Most people are likely to grind and clench their teeth depending on their emotions. Occasional teeth grinding, medically known as bruxism, is usually harmless. However, teeth can be destroyed when teeth grinding occurs regularly, and other oral health concerns might ensue.
Although stress and worry can induce teeth grinding, it is more likely to occur during sleep and is caused by an irregular bite or missing or crooked teeth. A sleep problem, such as sleep apnea, can also cause it.
This blog talks about how a person can find out if he grinds his teeth, Is grinding teeth is harmful, how they can stop grinding their teeth, and do children grind teeth.
How Do I Find Out if I Grind My Teeth?
Most individuals do not realise that they grind their teeth because it frequently occurs during sleep. Often, a loved one who hears the grinding at night will inform the person that they are grinding their teeth. On the other hand, a dull, continuous headache or a sore jaw when you wake up is a Symptom of bruxism.
Consult a dentist if you believe you are brushing your teeth. They examine your mouth and jaw for any signs of bruxism, such as jaw pain and excessive wear on your teeth.
Why Is Teeth Grinding Harmful?
In some circumstances, chronic tooth grinding can cause fracturing, loosening, or loss of teeth. Chronic grinding can wear teeth to stumps. Bridges, crowns, partial dentures, root canals, implants, and even complete dentures may be required when these events occur.
Not only may severe grinding damage teeth and result in tooth loss, but it can also impair your jaws, create or worsen TMD/TMJ, and even change the look of your face.
What Can I Do to Stop Grinding My Teeth?
Dentists can make you a night guard to keep your teeth from grinding as you sleep. Learn ways to cope with your stress if it’s causing you to grind teeth. Some of the options that might be suggested include going to stress counselling, beginning an exercise regimen, seeing a physical therapist, or getting a prescription for muscle relaxants. If a sleeping issue causes the grinding, treating it may help to minimise or eradicate the grinding habit.
Other ways to stop teeth grinding include:
- Avoid or limit caffeine-containing foods and beverages such as colas, chocolate, and coffee.
- Stay away from alcohol. Grinding becomes intense after consuming alcohol.
- Avoid chewing on pens, pencils, or other non-food items. Avoid chewing gum as it encourages your jaw muscles to clench more frequently and increases your risk of tooth grinding.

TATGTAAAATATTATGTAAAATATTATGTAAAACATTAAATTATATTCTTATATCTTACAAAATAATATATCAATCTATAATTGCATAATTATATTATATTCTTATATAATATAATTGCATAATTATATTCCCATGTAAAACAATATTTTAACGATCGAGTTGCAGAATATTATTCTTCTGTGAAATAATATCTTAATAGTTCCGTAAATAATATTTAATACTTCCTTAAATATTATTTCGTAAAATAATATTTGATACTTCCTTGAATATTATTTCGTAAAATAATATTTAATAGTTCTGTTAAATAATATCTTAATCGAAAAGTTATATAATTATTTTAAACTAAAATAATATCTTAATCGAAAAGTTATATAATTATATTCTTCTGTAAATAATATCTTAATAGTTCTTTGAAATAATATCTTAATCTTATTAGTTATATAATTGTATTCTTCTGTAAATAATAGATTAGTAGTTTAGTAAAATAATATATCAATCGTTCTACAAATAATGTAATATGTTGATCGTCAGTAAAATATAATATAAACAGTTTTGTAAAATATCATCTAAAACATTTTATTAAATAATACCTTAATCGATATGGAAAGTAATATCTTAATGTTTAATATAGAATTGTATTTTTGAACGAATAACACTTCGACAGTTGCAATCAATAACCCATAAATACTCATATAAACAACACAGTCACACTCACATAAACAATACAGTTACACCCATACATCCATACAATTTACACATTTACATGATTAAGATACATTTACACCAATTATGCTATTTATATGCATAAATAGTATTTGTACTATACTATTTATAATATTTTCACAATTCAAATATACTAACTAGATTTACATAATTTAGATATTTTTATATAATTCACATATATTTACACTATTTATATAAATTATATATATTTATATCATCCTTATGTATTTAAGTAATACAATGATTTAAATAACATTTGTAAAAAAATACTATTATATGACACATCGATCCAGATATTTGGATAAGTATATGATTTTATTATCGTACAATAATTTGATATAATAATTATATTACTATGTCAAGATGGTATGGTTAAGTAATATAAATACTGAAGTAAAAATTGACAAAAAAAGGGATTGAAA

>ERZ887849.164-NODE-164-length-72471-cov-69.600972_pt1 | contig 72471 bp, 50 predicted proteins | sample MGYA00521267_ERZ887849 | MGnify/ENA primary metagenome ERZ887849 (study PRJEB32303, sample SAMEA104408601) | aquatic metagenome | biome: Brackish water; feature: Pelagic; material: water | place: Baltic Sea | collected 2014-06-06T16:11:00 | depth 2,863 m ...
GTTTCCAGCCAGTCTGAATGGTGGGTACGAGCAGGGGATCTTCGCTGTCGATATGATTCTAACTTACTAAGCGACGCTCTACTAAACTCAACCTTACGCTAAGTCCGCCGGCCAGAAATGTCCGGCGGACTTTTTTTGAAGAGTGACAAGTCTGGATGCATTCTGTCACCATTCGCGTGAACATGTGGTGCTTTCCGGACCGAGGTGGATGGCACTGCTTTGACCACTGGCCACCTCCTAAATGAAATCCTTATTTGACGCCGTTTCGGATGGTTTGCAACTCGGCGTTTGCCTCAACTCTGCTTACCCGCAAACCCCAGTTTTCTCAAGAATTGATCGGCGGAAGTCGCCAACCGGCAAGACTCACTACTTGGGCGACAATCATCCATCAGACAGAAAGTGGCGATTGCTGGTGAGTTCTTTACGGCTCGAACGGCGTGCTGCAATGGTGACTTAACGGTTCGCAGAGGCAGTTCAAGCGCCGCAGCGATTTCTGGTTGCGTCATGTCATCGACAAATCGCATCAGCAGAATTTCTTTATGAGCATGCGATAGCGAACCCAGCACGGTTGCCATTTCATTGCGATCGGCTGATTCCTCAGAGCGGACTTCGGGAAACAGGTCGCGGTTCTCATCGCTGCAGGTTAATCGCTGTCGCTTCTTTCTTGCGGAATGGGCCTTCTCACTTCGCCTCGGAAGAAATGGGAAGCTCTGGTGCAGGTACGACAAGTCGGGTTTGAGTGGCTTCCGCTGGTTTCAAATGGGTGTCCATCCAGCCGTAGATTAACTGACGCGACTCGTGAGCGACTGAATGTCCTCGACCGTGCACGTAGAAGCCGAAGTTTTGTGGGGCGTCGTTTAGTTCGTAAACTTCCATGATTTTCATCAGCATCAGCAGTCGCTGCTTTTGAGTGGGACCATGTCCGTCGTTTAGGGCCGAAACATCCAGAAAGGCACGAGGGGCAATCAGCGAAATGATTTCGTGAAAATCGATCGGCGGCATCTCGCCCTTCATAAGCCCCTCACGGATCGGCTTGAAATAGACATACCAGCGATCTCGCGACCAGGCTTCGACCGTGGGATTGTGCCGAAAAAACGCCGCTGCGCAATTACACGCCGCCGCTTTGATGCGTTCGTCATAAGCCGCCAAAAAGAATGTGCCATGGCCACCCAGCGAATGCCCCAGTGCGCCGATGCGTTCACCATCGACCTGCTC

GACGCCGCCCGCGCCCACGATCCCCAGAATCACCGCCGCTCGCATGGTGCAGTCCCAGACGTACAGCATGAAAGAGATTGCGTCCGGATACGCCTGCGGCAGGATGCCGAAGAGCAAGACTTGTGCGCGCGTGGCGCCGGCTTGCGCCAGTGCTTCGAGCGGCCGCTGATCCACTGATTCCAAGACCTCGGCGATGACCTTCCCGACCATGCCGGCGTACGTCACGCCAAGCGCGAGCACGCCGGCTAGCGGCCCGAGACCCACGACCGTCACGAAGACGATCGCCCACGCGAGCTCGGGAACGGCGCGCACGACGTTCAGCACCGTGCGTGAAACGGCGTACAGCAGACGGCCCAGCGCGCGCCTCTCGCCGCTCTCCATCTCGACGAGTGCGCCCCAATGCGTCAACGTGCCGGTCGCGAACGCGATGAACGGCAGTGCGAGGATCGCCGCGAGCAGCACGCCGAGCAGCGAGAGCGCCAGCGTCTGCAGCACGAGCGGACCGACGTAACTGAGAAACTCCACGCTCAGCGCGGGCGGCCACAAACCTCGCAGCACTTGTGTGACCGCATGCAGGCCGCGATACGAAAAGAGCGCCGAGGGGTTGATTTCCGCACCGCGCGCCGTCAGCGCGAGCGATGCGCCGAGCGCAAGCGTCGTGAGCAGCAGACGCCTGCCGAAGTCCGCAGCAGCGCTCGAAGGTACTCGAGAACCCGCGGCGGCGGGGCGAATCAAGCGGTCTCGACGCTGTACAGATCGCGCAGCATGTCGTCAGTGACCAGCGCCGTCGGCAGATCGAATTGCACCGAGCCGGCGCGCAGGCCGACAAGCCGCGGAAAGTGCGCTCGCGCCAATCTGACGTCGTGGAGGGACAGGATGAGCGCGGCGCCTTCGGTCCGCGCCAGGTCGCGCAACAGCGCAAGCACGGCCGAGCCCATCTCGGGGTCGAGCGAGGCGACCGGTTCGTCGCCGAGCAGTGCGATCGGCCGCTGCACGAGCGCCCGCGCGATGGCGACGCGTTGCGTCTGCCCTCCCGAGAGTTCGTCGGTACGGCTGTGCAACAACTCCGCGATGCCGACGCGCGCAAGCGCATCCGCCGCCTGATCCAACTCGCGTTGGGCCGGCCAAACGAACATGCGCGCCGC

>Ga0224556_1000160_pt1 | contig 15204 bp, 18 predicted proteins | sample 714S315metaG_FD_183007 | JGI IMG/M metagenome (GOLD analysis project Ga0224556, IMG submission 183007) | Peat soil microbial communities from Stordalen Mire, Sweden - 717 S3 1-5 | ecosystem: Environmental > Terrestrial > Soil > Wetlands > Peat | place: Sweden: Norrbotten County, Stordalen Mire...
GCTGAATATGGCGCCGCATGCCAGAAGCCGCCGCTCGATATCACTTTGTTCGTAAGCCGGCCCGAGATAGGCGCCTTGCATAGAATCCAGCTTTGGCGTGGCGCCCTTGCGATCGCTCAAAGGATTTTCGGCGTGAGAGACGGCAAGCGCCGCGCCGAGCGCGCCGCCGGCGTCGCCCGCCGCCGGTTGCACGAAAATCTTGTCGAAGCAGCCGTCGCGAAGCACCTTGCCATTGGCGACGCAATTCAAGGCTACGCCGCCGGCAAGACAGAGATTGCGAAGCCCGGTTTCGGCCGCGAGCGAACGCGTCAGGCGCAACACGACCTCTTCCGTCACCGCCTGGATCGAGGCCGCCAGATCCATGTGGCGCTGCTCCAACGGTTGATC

- Practice avoiding jaw clenching and teeth grinding. If you find you are clenching or grinding your teeth during the day, place the tip of your tongue between your teeth. This exercise teaches your jaw muscles to relax.
- Relax your jaw muscles at night by putting a warm washcloth on your cheek in front of your earlobe.
Do Children Grind Their Teeth?
Adults are not the only ones who grind their teeth. Between 15% and 33% of kids clench their teeth. When baby teeth erupt, permanent teeth erupt are the two occasions when teeth grinding is most prevalent in children. After these two sets of teeth have fully developed, most youngsters lose the tendency to teeth grinding.
Children are more likely to grind their teeth at night than during the day. However, the cause of teeth grinding in children is unknown. Possible explanations include:
- Misaligned teeth or irregular upper-lower tooth contact.
- Other medical issues (such as nutritional deficiencies, pinworm, allergies, and endocrine disorders).
- Psychological variables like stress and worry.
The grinding of baby teeth infrequently causes problems. However, clenching and grinding the teeth can result in TMD, TMJ pain, headaches, and jaw pain. See your dentist if your child’s teeth appear worn or complain of tooth sensitivity or discomfort.
Tips for getting a child to quit grinding their teeth include:
- Reduce your child’s tension, especially right before bedtime.
- Try massage and stretching activities to relax the muscles.
- Make sure your child’s diet is high in water. Teeth grinding may be connected to dehydration.
- If your child grinds their teeth, ask your dentist to keep an eye on them.
With preschool-aged children, no intervention is usually required. On the other hand, older children may need temporary crowns or other techniques, such as a night guard, to prevent grinding.
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